Saturday, January 23, 2021

Trade openness urged to spur global growth

By Tlotlo Lemmenyane

Trade openness was the trending subject this past Monday at the inaugural China International Import Expo (CIIE) that was hosted in Shanghai, China. The talks cascaded from the perspective of the global economy all the way down to the individual countries that make up this encompassing environment. A sense was created that even small countries such as Botswana have a space in the big and complex global economy.

The global economy was depicted as an ocean in which every country in it must sail in so as to ensure inclusiveness. “For us the challenge is to put every country in a position where it can swim in the ocean,” said the World Bank Group President, Jim Yong Kim. Kim said that in trade there should be no need to choose between inclusiveness and openness. It was apparent that such a bold mission will not be easy to achieve. Kim pointed to the acceleration of the return of protectionism as a threat to the attempt of creating openness. He identified protectionism as harmful, suggesting as a result that it might be difficult to establish an environment in which openness and inclusiveness mutually existed.

Put differently by the Chinese President, Xi Jinping, “practices of the law of the jungle and winner takes all only leads to a dead end”. President Xi told the audience that the China’s decision to introduce CIIE was, among other reasons, that countries seize opportunities offered by China’s development. He described the bigger picture of CIIE as being an initiative through which countries can come together to cope with challenges of the global economy which at present is characterized by complexity. The solution he offered was that countries should be willing to open wider and create space for mutual cooperation. He said that cooperation  and openness will remain essential for trade. According to President Xi this first installment of CIIE attracted more than 600 companies and over 400, 000 buyers to explore trade deals as well as the participation of 172 countries, regions and institutions.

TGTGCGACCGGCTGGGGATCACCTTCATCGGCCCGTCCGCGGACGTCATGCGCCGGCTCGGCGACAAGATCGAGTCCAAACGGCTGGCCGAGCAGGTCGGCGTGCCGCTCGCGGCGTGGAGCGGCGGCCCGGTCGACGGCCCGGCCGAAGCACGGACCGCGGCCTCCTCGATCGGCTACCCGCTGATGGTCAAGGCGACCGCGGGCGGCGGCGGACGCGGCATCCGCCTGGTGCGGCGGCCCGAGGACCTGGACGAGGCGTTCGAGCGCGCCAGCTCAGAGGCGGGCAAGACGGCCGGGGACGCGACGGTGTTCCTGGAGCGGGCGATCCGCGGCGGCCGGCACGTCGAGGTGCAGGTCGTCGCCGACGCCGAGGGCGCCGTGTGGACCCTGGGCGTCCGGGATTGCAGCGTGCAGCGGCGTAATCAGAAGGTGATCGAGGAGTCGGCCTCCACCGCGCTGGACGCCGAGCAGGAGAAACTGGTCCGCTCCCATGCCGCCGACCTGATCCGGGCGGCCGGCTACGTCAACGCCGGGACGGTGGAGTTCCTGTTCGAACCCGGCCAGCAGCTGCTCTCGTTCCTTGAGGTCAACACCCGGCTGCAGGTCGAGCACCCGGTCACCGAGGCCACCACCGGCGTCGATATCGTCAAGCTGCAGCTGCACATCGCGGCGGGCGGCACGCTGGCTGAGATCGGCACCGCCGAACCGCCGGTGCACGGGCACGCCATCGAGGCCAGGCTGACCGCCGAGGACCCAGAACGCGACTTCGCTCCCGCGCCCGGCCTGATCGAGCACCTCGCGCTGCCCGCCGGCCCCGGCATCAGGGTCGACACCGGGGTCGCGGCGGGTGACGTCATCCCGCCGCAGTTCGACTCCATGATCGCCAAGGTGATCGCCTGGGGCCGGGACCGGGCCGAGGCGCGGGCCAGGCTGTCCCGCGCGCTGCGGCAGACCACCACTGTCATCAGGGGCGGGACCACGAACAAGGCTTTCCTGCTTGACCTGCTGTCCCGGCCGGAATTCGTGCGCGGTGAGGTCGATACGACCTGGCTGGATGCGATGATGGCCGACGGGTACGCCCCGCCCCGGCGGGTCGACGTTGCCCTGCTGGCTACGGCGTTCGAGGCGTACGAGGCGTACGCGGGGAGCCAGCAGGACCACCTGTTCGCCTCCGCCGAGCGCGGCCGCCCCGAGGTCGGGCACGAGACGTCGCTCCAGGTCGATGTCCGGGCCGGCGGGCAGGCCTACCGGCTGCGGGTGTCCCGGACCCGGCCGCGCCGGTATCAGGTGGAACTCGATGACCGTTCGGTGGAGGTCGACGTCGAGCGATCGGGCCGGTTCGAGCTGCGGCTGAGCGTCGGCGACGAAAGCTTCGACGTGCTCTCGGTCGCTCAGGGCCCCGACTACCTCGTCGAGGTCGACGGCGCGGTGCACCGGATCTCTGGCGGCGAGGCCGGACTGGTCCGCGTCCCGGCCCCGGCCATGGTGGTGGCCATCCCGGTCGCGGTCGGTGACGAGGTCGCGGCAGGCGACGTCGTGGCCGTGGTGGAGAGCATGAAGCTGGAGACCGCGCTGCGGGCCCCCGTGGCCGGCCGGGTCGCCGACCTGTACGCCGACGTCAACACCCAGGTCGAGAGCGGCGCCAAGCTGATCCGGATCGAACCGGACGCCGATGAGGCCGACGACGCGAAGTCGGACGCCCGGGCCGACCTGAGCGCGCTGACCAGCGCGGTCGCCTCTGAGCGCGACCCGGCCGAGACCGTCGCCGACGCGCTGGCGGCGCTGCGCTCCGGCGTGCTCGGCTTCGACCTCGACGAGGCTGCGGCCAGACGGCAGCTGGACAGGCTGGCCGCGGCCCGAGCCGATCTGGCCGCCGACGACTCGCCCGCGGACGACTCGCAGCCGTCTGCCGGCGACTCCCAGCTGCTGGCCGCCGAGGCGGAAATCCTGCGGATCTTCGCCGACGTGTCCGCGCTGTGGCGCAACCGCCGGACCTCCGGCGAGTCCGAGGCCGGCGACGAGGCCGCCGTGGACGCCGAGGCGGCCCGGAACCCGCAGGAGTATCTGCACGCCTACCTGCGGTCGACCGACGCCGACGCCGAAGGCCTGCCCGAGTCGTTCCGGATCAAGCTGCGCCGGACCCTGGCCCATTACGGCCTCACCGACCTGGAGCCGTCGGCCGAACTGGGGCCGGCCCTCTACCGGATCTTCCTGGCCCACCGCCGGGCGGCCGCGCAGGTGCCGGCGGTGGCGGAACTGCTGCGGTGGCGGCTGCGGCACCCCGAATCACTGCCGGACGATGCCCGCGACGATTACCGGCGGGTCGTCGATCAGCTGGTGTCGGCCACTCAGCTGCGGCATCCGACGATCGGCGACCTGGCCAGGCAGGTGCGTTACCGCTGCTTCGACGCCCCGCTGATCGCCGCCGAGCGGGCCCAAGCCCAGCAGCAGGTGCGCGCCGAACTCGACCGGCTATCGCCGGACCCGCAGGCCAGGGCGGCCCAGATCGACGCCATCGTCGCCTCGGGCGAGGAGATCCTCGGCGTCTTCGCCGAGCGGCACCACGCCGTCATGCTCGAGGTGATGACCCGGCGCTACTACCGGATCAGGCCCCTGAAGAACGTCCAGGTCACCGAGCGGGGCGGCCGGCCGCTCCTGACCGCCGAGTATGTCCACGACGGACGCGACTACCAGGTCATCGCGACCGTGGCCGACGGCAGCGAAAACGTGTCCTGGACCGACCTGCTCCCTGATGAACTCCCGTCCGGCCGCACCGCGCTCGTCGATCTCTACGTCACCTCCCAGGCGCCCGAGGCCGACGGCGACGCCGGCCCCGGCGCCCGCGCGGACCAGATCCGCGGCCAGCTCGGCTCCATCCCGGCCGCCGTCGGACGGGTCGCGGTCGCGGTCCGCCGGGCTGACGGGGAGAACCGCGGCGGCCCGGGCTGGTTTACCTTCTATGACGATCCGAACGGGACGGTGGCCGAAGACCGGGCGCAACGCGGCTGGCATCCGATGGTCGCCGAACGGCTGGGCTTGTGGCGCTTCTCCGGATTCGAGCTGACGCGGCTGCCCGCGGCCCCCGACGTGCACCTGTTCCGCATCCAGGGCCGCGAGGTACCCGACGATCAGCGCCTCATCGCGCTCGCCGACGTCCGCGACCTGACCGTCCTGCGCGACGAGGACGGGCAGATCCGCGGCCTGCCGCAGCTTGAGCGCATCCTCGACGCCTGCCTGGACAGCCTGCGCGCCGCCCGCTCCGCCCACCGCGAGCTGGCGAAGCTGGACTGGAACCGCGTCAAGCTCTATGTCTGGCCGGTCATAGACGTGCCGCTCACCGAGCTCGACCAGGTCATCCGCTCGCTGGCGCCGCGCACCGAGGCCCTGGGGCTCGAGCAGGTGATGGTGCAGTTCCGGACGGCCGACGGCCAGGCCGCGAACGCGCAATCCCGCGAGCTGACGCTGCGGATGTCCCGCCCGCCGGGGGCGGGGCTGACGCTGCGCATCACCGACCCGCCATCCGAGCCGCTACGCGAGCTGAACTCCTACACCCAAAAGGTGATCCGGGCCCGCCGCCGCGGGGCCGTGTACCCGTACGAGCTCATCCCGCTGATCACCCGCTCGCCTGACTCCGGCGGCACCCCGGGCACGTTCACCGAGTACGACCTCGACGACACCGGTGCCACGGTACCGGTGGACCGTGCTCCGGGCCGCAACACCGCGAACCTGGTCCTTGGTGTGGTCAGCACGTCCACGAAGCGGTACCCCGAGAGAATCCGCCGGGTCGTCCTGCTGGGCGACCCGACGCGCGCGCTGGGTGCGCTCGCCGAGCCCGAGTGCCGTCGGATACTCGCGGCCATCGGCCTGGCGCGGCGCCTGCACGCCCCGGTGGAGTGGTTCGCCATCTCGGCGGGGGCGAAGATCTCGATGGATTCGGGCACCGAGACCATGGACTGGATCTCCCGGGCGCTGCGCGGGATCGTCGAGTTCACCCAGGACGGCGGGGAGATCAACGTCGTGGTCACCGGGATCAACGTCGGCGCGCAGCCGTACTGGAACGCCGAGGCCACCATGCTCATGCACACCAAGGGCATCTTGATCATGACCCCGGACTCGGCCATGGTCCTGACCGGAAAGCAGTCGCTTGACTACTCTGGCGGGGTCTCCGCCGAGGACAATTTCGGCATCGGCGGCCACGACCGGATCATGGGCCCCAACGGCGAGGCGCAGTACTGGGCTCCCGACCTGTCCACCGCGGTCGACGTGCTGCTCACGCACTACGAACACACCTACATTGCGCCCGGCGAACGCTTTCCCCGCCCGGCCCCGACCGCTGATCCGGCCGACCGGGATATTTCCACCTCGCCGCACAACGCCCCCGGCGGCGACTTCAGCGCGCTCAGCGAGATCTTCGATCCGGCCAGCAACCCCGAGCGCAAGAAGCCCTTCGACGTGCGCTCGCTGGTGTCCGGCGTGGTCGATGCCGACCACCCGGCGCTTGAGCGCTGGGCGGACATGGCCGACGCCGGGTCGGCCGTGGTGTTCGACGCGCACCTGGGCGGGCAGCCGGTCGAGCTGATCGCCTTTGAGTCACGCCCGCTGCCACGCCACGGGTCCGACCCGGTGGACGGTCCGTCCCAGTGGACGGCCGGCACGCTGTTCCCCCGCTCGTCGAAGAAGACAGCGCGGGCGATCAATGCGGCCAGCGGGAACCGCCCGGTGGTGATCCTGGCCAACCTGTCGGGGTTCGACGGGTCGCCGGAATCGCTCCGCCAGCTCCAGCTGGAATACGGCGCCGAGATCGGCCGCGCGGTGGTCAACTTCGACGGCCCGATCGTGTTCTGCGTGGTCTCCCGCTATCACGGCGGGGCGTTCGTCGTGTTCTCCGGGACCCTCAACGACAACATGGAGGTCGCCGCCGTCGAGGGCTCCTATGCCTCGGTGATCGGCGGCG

Prior to 1940, the year which China set in motion her reform and opening up policy, the country was largely characterized by a closed economy. In giving China’s place within the global economy as envisioned under CIIE President Xi said that the country pursued its development with its door open. He added that China achieved her economic growth from her openness. “Openness has become a trademark of China,” he said.

The global economy’s complexity which President Xi alluded to has been attributed as the cause behind the changed dynamics regarding China’s economic growth. The country’s growth trajectory became unparalleled years following the period of reform and opening up, registering remarkable double digit growth. But in recent years the impressive growth decelerated, owing in part to the global economy’s volatility, and began a new trend of single digit growth. In light of this China re-looked her growth path and initiated a new growth model which was said to be quality growth. President Xi said that quality growth can only be guaranteed by wider openness. He added that China will remain a strong advocate of growth in the global space. The need to stimulate potential for increased exports, part of which will need to reduce institutional costs related to exports; broadening market access  through improving business environment and reducing investment restrictions; exploring new horizons of opening up such as developing free trade ports structures with Chinese characteristics were examples that President Xi gave when outlining steps that need to be taken in order for openness to grow.

Kenyan President, Uhuru Kenyatta, supported the narrative by stating that CIIE was the fitting launchpad for growing the China-Africa cooperation.  President Kenyatta cited examples in Kenya whose development is owed to the cooperation between the two countries, adding that the trade openness is also exemplified by the production plants that have set up in Kenya. “In the recent past this relationship has grown in more important ways,” he said.

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